Midterm elections are quickly approaching and voter registration is coming to a close. In years past, that has meant that young people are neither registered nor interested in voting. To many, things seem different this time.
Millennials, specifically those aged 18 to 34, represent almost 50 percent of the voter population in the country and encompass all of the students here on campus.
When Taylor Swift, a pop sensation with over 112 million followers on Instagram, decided to use the app to express her political views and encourage people to vote, a response was inevitable.
“The more conversation there is surrounding the elections, the more likely people are to get informed and exercise their right,” said sophomore Addison Collins. “And Instagram, especially on a college campus, was definitely the right way, if not the only way to do it.”
Millennials make up almost 60 percent of Instagram’s total user population of one billion people, according to an analysis done by Statista in 2018 of the app’s age distribution, and spend 53 hours per week on social media.
On the other hand, the Pew Research Center found that on average only about 20 percent of millennial voters turn out for midterm elections. The 2014 midterm elections were historically low, with 21 million fewer people in the younger generation voting than adults.
This generation is the most diverse and is quickly surpassing the Baby Boomers in size, so having the motivation to vote will be necessary for milennials to influence the issues that will affect their lives in the future.
The elections represent the midway point of Donald Trump’s presidency and will reflect the country’s response to his policies.
Thirty- five out of the 100 Senate seats are up for election and Republicans also control the House, where the Democrats need 23 seats to change the majority. Women’s rights and equality are two key topics driving tension among voters, and specific issues like gun control and universal healthcare are subject to change.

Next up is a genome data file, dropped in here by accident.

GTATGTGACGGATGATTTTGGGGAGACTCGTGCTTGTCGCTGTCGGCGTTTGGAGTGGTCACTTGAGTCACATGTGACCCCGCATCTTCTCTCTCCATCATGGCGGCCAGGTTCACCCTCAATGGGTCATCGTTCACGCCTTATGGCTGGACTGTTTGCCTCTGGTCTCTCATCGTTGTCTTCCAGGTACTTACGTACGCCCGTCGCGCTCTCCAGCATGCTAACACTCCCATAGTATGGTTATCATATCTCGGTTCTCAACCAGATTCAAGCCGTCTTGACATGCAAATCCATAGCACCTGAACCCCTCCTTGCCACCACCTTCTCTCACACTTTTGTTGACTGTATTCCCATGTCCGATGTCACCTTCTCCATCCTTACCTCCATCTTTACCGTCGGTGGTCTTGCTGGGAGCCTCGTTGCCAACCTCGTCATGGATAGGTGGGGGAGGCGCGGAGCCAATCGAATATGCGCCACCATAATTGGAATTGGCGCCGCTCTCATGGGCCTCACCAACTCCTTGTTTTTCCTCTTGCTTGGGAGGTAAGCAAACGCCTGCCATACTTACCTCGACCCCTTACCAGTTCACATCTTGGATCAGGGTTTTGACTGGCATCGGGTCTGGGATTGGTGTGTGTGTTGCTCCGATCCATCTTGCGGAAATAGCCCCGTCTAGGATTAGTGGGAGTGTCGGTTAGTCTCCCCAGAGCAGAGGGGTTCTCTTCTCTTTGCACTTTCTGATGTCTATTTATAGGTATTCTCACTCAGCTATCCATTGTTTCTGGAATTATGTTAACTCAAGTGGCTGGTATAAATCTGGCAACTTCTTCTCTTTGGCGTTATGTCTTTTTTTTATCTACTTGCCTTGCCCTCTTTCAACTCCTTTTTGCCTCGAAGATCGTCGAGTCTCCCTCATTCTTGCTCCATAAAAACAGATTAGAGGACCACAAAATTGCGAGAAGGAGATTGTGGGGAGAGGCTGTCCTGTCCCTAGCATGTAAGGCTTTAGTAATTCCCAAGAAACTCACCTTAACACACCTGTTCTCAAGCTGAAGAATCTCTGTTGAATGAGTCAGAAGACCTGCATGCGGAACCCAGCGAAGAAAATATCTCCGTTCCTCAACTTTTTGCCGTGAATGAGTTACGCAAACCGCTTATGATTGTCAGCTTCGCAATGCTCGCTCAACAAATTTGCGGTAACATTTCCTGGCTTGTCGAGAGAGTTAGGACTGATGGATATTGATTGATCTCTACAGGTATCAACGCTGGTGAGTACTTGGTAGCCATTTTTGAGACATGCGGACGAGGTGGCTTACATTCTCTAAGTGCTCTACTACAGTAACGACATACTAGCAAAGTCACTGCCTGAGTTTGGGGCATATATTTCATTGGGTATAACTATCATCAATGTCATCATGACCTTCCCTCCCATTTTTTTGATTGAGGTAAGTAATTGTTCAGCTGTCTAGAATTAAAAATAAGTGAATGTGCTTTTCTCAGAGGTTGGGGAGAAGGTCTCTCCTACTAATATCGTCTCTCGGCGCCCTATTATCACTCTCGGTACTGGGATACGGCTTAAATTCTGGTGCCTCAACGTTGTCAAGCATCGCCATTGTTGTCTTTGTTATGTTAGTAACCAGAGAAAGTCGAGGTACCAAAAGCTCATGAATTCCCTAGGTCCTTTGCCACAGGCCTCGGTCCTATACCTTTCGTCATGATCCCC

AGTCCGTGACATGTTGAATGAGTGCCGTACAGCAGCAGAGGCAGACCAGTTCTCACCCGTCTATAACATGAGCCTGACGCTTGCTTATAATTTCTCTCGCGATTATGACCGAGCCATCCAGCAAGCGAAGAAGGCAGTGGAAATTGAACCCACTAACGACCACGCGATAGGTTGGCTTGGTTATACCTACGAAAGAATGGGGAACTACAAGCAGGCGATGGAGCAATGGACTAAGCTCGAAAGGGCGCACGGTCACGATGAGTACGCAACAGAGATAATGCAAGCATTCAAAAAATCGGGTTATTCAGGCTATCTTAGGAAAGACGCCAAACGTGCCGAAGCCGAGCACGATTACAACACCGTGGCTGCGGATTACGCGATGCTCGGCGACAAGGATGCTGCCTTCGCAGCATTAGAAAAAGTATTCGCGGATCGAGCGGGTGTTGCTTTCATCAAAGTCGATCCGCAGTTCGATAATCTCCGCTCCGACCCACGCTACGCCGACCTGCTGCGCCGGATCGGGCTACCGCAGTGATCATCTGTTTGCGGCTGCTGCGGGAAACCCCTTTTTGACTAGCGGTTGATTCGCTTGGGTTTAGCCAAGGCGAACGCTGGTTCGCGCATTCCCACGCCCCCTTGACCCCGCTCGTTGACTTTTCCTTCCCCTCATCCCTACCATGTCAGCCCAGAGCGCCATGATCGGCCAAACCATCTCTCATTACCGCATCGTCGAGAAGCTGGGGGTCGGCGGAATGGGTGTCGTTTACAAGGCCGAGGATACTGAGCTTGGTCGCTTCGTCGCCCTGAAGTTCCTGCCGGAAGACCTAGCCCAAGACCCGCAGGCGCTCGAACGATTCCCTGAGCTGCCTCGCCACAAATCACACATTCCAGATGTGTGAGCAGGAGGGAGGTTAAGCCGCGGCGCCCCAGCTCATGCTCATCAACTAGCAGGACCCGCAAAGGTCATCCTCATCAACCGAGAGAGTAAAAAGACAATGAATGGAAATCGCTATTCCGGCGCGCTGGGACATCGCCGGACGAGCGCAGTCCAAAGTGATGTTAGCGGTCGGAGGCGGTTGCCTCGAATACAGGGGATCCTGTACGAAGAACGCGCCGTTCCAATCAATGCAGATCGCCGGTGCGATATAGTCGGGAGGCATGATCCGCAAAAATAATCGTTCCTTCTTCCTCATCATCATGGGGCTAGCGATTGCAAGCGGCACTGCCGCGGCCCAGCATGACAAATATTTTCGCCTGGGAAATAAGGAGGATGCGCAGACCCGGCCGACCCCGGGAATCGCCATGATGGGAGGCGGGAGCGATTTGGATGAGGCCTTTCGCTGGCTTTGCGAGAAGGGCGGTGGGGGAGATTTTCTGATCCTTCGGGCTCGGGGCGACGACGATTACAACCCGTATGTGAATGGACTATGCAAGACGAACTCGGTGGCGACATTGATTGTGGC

Professor Michael Pisapia, an expert in political participation, said that although in the past young voters have been “less reliable,” the severity of the issues at stake should be enough to increase milennial voter turnout.
“Young voters are going to be more likely to turnout when the candidates explicitly target them,” Pisapia said.
Swift did exactly that.
Although reluctant in the past when it came to expressing her political opinion, Swift said that she felt that due to recent events in the past two years, now was the time. The New York Times reported that less than 48 hours after Swift’s post, 200,000 people registered between the ages of 18-34, which is right in Swift’s “wheelhouse.”
Twenty percent of advertisements feature a celebrity, according to Statista. When combined with politics, celebrities have started to become more outspoken, which could increase turnout.
Professor Katy Harriger, an expert in political participation among college- age voters, defined turnout as “a function of if people are paying attention.”
She said that there is a lot of positive potential for celebrities to bring people together, just like their music and talents do, and that can enable them to span the partisan divide to give their opinion and encourage others to as well.
An NBC News survey found that 55 percent of millennials said that they are going to vote in this year’s elections compared to 26 percent in 2014, and that their desired quality in a candidate is someone who can bring about change. Young voters want to make a difference, NBC reported, and are supporting candidates who will allow them to do so.
Using social media to demonstrate the impact of voting may just have been the platform that young people needed to mobilize and exercise their right, which usually goes unexercised in most elections, midterms, or otherwise.
Swift asked her followers to educate themselves on the candidates and to vote with who aligns with their values. She stressed that even if there is not a candidate who matches one’s views exactly, voting should not be avoided, especially in the midterm elections.
“We have the right and privilege to make our vote count,” Swift wrote on Instagram.
“We have to vote.”